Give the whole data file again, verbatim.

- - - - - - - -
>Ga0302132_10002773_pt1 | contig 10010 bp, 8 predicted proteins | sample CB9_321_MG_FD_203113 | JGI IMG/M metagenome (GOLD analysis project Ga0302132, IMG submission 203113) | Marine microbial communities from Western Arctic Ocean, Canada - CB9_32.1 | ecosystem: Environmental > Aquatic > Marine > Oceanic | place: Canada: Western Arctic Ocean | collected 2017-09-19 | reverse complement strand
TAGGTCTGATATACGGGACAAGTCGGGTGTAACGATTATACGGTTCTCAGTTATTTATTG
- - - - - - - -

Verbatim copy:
>Ga0302132_10002773_pt1 | contig 10010 bp, 8 predicted proteins | sample CB9_321_MG_FD_203113 | JGI IMG/M metagenome (GOLD analysis project Ga0302132, IMG submission 203113) | Marine microbial communities from Western Arctic Ocean, Canada - CB9_32.1 | ecosystem: Environmental > Aquatic > Marine > Oceanic | place: Canada: Western Arctic Ocean | collected 2017-09-19 | reverse complement strand
TAGGTCTGATATACGGGACAAGTCGGGTGTAACGATTATACGGTTCTCAGTTATTTATTG